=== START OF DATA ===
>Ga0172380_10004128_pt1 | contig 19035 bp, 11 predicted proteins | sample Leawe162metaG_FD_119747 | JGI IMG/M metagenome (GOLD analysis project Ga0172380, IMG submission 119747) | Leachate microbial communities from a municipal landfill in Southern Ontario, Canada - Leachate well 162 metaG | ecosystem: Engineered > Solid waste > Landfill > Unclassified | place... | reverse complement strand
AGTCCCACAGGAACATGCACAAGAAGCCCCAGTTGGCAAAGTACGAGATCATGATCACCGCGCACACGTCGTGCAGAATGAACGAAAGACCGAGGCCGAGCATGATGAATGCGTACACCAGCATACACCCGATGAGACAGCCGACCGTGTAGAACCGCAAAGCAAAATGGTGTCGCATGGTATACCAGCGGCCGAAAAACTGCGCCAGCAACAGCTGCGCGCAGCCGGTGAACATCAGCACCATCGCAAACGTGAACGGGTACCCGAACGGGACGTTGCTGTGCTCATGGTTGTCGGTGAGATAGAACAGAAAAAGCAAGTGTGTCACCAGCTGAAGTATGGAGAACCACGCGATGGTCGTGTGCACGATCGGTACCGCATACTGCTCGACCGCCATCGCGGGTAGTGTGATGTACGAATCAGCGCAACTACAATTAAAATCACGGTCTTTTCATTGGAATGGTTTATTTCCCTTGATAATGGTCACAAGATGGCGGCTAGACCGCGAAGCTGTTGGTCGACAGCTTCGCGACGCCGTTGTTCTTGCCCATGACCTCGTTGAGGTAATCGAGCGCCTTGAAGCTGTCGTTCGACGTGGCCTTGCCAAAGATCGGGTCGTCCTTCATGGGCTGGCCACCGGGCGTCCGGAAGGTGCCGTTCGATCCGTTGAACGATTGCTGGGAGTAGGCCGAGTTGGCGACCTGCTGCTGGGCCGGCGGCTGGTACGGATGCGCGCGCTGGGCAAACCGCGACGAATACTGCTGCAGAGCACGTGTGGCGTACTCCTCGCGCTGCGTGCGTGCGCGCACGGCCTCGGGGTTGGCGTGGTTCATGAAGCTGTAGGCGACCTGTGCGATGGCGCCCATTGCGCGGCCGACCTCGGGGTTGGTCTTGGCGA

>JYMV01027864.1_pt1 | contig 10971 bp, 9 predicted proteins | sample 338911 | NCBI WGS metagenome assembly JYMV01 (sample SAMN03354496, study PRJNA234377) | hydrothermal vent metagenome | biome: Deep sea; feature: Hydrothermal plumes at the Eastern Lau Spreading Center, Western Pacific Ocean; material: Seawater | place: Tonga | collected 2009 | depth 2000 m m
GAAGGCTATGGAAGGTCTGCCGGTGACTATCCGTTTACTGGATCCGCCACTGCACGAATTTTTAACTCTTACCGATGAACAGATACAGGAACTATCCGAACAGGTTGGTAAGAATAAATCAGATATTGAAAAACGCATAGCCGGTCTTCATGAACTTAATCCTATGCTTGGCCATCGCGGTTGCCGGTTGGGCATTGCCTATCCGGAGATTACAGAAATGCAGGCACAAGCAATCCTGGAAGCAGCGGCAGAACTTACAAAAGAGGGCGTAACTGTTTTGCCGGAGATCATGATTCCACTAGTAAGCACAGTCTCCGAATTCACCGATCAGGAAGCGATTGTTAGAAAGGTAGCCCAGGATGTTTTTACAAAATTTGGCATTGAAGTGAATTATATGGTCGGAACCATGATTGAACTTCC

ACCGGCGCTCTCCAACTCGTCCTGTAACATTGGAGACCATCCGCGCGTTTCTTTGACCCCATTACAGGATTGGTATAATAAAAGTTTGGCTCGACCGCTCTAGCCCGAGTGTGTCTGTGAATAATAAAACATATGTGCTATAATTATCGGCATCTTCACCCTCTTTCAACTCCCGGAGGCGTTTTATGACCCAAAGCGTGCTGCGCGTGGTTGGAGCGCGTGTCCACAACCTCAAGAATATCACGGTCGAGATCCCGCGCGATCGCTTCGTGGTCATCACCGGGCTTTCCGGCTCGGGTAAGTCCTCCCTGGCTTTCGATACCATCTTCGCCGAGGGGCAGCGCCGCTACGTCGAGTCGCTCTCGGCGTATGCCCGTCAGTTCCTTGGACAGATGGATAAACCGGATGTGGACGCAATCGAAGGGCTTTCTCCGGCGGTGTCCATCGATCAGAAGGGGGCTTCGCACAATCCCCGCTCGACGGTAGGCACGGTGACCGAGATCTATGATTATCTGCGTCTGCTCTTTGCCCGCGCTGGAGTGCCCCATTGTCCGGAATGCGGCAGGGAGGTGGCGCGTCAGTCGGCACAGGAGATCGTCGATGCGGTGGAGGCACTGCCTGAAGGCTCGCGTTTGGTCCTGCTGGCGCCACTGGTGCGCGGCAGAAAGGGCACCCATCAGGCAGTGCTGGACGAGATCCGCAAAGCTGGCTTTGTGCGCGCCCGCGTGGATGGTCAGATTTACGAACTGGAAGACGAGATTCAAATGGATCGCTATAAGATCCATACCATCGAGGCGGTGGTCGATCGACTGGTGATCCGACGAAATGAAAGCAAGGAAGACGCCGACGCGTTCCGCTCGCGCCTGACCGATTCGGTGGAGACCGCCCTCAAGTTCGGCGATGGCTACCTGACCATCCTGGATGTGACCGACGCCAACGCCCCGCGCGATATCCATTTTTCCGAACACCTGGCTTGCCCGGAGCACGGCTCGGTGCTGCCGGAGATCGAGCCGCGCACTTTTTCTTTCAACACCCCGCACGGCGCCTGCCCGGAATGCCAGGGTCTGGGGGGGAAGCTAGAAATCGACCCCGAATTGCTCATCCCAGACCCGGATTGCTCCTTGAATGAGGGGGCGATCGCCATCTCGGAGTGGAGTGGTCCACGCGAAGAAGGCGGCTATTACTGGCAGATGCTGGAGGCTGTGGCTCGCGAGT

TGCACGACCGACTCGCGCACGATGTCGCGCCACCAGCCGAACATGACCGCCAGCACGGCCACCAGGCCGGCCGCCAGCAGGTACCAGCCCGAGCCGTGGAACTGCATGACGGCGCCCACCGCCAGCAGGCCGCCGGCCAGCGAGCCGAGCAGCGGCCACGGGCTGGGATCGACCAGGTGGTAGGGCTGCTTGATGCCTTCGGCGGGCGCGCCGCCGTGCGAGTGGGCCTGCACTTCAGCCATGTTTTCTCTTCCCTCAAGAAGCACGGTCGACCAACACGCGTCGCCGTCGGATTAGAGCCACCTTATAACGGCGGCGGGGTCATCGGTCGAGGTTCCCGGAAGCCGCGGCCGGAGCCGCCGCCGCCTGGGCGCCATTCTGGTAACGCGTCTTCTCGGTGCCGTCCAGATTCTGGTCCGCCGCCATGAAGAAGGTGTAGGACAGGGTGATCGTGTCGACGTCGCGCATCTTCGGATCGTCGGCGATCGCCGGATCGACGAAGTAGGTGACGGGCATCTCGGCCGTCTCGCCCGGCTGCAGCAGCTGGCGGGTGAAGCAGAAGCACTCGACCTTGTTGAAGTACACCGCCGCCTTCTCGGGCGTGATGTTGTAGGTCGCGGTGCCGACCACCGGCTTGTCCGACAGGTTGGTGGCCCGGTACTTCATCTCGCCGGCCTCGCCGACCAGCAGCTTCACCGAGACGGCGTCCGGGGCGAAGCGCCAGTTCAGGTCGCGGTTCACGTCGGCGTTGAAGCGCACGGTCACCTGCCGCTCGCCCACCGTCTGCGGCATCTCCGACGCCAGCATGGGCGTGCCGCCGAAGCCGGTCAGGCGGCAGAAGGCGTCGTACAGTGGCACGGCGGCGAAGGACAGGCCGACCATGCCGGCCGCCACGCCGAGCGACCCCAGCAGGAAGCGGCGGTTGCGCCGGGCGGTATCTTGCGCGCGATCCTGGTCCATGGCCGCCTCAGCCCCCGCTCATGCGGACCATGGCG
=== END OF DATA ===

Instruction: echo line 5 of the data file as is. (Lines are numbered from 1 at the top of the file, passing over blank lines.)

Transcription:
ACCGGCGCTCTCCAACTCGTCCTGTAACATTGGAGACCATCCGCGCGTTTCTTTGACCCCATTACAGGATTGGTATAATAAAAGTTTGGCTCGACCGCTCTAGCCCGAGTGTGTCTGTGAATAATAAAACATATGTGCTATAATTATCGGCATCTTCACCCTCTTTCAACTCCCGGAGGCGTTTTATGACCCAAAGCGTGCTGCGCGTGGTTGGAGCGCGTGTCCACAACCTCAAGAATATCACGGTCGAGATCCCGCGCGATCGCTTCGTGGTCATCACCGGGCTTTCCGGCTCGGGTAAGTCCTCCCTGGCTTTCGATACCATCTTCGCCGAGGGGCAGCGCCGCTACGTCGAGTCGCTCTCGGCGTATGCCCGTCAGTTCCTTGGACAGATGGATAAACCGGATGTGGACGCAATCGAAGGGCTTTCTCCGGCGGTGTCCATCGATCAGAAGGGGGCTTCGCACAATCCCCGCTCGACGGTAGGCACGGTGACCGAGATCTATGATTATCTGCGTCTGCTCTTTGCCCGCGCTGGAGTGCCCCATTGTCCGGAATGCGGCAGGGAGGTGGCGCGTCAGTCGGCACAGGAGATCGTCGATGCGGTGGAGGCACTGCCTGAAGGCTCGCGTTTGGTCCTGCTGGCGCCACTGGTGCGCGGCAGAAAGGGCACCCATCAGGCAGTGCTGGACGAGATCCGCAAAGCTGGCTTTGTGCGCGCCCGCGTGGATGGTCAGATTTACGAACTGGAAGACGAGATTCAAATGGATCGCTATAAGATCCATACCATCGAGGCGGTGGTCGATCGACTGGTGATCCGACGAAATGAAAGCAAGGAAGACGCCGACGCGTTCCGCTCGCGCCTGACCGATTCGGTGGAGACCGCCCTCAAGTTCGGCGATGGCTACCTGACCATCCTGGATGTGACCGACGCCAACGCCCCGCGCGATATCCATTTTTCCGAACACCTGGCTTGCCCGGAGCACGGCTCGGTGCTGCCGGAGATCGAGCCGCGCACTTTTTCTTTCAACACCCCGCACGGCGCCTGCCCGGAATGCCAGGGTCTGGGGGGGAAGCTAGAAATCGACCCCGAATTGCTCATCCCAGACCCGGATTGCTCCTTGAATGAGGGGGCGATCGCCATCTCGGAGTGGAGTGGTCCACGCGAAGAAGGCGGCTATTACTGGCAGATGCTGGAGGCTGTGGCTCGCGAGT